Well they said it would get worse and they were right. I’m apparently now in the grip of a post-radiotherapy flare that should last about ten days. This week has without doubt been the worst so far. Not only have I been exhausted and more asleep than awake, but also feeling really weak and struggling to get dressed, move about, do anything really.
In fact I’ve had two falls, one when moving from wheelchair to bed that left me spending an uncomfortable night on a sofa and the other when transferring from toilet to wheelchair which led to me being rescued by my carer and a team of ambulance men and women. It wasn’t as exciting as you might think, though they do wear uniforms just like the ones in Casualty.
There has been a bit of improvement over the last couple of days though. The burn scar on my neck is looking much less angry and there have been times when I’ve felt a bit more together, though it still feels like I’m having to make my way through a very thick fog.
The carers have been a huge help. They come in morning and evening now, to get me up or put me to bed. They help with a whole range of everyday tasks that you wouldn’t realise you needed assistance with until you do.
The only downside is that I’m tied to their timescale. Which has meant that I’ve had to go to bed at about 7.30 most nights. Now this has not been such a problem because I’ve been so tired that quite frankly I’ve welcomed the early night. It has though meant I’ve had to record the second Euro 2012 match.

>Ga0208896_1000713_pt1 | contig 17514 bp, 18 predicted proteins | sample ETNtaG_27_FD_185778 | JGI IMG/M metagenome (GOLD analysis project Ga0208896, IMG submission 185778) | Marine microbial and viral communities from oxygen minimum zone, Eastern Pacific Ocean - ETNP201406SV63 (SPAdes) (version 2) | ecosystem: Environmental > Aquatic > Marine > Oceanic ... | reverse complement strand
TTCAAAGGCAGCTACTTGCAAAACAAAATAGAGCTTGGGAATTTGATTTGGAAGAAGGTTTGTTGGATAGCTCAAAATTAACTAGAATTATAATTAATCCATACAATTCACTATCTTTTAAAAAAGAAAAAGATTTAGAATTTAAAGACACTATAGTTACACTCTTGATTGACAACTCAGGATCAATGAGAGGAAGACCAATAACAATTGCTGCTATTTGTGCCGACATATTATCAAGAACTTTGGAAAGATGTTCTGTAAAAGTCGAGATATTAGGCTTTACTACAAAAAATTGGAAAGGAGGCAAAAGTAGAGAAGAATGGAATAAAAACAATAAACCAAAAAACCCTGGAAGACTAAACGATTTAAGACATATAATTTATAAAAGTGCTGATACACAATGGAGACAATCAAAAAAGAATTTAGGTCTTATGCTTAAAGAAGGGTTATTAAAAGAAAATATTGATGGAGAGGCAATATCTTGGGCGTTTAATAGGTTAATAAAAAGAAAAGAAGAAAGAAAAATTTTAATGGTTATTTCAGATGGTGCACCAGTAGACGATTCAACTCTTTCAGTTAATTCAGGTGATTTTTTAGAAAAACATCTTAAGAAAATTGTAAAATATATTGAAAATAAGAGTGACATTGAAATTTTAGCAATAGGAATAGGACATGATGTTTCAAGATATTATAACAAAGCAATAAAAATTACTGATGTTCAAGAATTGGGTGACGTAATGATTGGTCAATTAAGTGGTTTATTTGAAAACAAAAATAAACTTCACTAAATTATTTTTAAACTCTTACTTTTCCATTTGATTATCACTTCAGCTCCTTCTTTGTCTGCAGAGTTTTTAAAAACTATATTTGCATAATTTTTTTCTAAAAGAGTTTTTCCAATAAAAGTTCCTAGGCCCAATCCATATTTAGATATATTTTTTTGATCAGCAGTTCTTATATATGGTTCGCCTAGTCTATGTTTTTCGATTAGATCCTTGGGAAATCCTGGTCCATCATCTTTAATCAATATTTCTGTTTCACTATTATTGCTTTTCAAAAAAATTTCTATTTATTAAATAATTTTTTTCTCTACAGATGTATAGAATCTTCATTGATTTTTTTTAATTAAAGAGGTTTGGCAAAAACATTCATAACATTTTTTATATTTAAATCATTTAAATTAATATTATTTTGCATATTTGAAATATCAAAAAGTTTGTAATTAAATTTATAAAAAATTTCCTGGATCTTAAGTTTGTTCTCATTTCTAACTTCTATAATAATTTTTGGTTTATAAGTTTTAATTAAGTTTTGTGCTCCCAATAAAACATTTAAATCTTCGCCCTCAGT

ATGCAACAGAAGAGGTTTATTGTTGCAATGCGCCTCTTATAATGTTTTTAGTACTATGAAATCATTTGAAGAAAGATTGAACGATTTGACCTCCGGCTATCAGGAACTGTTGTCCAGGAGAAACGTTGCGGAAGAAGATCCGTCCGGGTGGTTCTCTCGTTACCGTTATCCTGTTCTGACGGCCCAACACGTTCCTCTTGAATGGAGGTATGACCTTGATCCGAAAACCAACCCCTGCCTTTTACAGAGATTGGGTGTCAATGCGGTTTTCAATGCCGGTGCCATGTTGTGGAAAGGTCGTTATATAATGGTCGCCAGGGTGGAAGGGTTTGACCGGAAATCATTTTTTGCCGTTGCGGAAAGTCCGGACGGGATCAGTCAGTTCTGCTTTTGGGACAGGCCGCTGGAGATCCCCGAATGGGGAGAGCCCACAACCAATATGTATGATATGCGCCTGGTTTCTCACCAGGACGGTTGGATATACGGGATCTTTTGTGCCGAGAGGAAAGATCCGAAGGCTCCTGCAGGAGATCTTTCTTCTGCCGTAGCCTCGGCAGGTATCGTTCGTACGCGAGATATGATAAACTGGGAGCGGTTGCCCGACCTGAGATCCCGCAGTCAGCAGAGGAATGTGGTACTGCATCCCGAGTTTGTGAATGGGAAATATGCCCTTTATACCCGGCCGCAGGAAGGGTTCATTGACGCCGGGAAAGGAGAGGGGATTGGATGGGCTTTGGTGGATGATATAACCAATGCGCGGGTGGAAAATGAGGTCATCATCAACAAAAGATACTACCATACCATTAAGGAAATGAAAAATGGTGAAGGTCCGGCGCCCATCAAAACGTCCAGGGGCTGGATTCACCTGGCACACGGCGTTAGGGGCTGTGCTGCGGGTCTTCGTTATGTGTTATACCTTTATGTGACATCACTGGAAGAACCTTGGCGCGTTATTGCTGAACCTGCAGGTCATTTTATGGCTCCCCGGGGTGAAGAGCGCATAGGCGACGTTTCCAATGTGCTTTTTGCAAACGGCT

And I’ve been a bit inundated with equipment. The NHS seem to like nothing more than letting a patient have a new piece of kit. So far I have acquired a belt with handles to help carers with transfers, a transfer board, a super-supportive wheelchair seat, a pressure-relieving mattress and a self-propelling commode.
I also of course have my Immobilisation Shield, the mould that covered my face during radiotherapy. This is sitting in the corner of the room, staring at me in a slightly scary, slightly sad way. I might end up having it put on the wall as a sort of memento mori.
There’s little sign of my appetite returning yet, so I’m still surviving on a diet of liquid ‘nutritionally complete high energy drinks’. Obviously these are not the best thing you’ll ever consume, and six of them a day can be a bit of an ordeal. But I’m persisting, waiting for my flare to come to an end.
And I’m also hoping for some taste changes. Not that I’ll develop a sudden passion for the Proclaimers, but that I’ll get my taste buds back. How good it would be to eat and appreciate food again. But even more, how good it would be to get rid of the taste of radiotherapy in my mouth. I can best describe this as the combination of an unfamiliar metal and bad honey.